“On reflection, I think as a child I may have been a little resentful towards Arabic because I just felt that it wasn’t useful to me, to achieve my goal of fitting in. So, I think I even attempted to not speak Arabic as much as I can so that I can improve my English language skills. …Because it was a huge motivator to actually acquire those skills to be able to fit in society here.” Mazen El-Baba, The Refuge Ep. 3

Even though refugee children are not acquiring Arabic language skill at the same rate as their monolingual peers, Dr. Evangelia Daskalaki and colleagues found that they are still showing good comprehension of syntax and grammar in their home language.

Main Takeaways:

MacLeod and colleagues “Supporting the Dual Language Learning of Refugee Preschoolers” (2020)
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Paradis and colleagues “Examining Language, Literacy, and Wellbeing in Syrian Refugee Children” (2020)
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The Effect of a Dual-language Stimulation Program for Refugee Children

Researchers: Andrea MacLeod1, Diane Pesco2, and Sylvana Côté3
Affiliation: University of Alberta1, Concordia University2, and Université de Montréal3

This study developed and piloted an early intervention for refugee children that combined dual language support in Arabic and French with an evidence-based language-focused curriculum. The intervention was evaluated for its effect on the dual language development, literacy, and well-being of Syrian preschoolers who recently arrived in Montreal as refugees.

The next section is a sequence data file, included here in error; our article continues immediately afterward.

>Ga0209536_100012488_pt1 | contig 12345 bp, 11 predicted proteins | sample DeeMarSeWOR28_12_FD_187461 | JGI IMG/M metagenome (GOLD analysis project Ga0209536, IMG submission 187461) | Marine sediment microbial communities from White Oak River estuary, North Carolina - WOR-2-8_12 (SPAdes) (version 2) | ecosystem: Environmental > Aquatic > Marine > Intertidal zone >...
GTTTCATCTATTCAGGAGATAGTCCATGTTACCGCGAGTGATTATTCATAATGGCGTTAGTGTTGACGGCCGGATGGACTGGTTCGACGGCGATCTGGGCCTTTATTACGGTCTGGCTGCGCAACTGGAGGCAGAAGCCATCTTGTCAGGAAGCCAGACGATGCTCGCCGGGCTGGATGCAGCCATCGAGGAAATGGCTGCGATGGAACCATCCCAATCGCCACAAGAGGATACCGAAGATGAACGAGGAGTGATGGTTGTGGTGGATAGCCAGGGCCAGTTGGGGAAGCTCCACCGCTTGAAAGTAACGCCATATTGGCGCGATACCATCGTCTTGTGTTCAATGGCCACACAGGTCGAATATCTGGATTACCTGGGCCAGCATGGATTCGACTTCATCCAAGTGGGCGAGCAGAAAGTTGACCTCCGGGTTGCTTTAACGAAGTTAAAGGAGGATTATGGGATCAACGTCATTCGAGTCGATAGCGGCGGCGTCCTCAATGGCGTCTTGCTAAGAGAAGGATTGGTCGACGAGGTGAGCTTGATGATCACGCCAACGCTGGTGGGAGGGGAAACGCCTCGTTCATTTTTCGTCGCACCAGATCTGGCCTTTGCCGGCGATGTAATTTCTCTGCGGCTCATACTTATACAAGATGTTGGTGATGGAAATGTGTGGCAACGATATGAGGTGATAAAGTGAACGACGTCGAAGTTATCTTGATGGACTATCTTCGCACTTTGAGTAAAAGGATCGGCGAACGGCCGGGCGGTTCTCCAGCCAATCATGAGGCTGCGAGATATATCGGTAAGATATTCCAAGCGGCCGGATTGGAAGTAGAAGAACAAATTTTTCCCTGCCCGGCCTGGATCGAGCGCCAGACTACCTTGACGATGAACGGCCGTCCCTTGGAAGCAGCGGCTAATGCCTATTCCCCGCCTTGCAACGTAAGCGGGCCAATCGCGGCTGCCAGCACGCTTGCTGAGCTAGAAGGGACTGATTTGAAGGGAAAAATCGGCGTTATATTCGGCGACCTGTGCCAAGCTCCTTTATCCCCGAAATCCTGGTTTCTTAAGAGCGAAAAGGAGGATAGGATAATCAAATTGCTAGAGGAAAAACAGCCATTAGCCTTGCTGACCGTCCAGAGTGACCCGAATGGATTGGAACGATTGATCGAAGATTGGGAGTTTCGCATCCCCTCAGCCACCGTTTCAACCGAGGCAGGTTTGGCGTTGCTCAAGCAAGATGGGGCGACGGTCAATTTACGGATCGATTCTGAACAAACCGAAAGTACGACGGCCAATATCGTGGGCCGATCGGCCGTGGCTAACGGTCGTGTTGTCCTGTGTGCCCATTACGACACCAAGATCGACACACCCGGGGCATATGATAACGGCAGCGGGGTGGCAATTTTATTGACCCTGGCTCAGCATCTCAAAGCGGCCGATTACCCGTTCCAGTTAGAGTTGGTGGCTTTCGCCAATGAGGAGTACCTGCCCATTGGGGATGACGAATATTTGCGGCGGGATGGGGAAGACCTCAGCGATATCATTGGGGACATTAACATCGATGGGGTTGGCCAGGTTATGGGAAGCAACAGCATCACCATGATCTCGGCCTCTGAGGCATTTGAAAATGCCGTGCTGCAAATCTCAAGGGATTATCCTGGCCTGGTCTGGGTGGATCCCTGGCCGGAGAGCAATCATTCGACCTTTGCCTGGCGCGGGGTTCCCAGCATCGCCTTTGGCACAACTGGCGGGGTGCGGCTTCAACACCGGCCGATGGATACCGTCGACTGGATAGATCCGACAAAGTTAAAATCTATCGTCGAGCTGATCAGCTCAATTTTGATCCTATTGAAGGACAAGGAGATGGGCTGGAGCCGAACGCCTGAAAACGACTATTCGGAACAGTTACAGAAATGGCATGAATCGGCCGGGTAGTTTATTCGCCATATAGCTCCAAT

Successes and Challenges of Children who are Syrian Refugees: Language, Literacy, and Wellbeing

Researchers: Johanne Paradis1, Xi (Becky) Chen2, Alexandra Gottardo3, Jenny Jenkins2, and Kathy Georgiades4
Affiliations: University of Alberta1, OISE, University of Toronto2, Wilfred Laurier University3, McMaster University4
Research Partners: NorQuest College and H.appi

This study explores factors that contribute to the successes and challenges of Syrian refugee children’s language and literacy development in both their second language of English, and the heritage language of Arabic. This is a three-year longitudinal study, with research underway at three sites: Edmonton, Toronto, and Waterloo.

Exploring the Interdependence Between Morphological and Syntactic Development in Heritage Contexts: The Case of Syrian Refugee Children in Canada

Researchers: Evangelia Daskalaki1, Johanne Paradis1, Xi (Becky) Chen2, Adriana Soto-Corominas1, and Aisha Barise1
Affiliations: University of Alberta1 and OISE, University of Toronto2

This study explored whether Syrian refugee children’s understanding of complex sentences in Arabic and English is affected by their knowledge of morphology (inflection), grammar, environmental influences, and cognitive factors (characteristics that affect learning). It contributes to our understanding of the relative difficulty of syntax (word order) and morphology for Arabic-speaking children who are learning English, and to our understanding of the interdependence between syntax and morphology.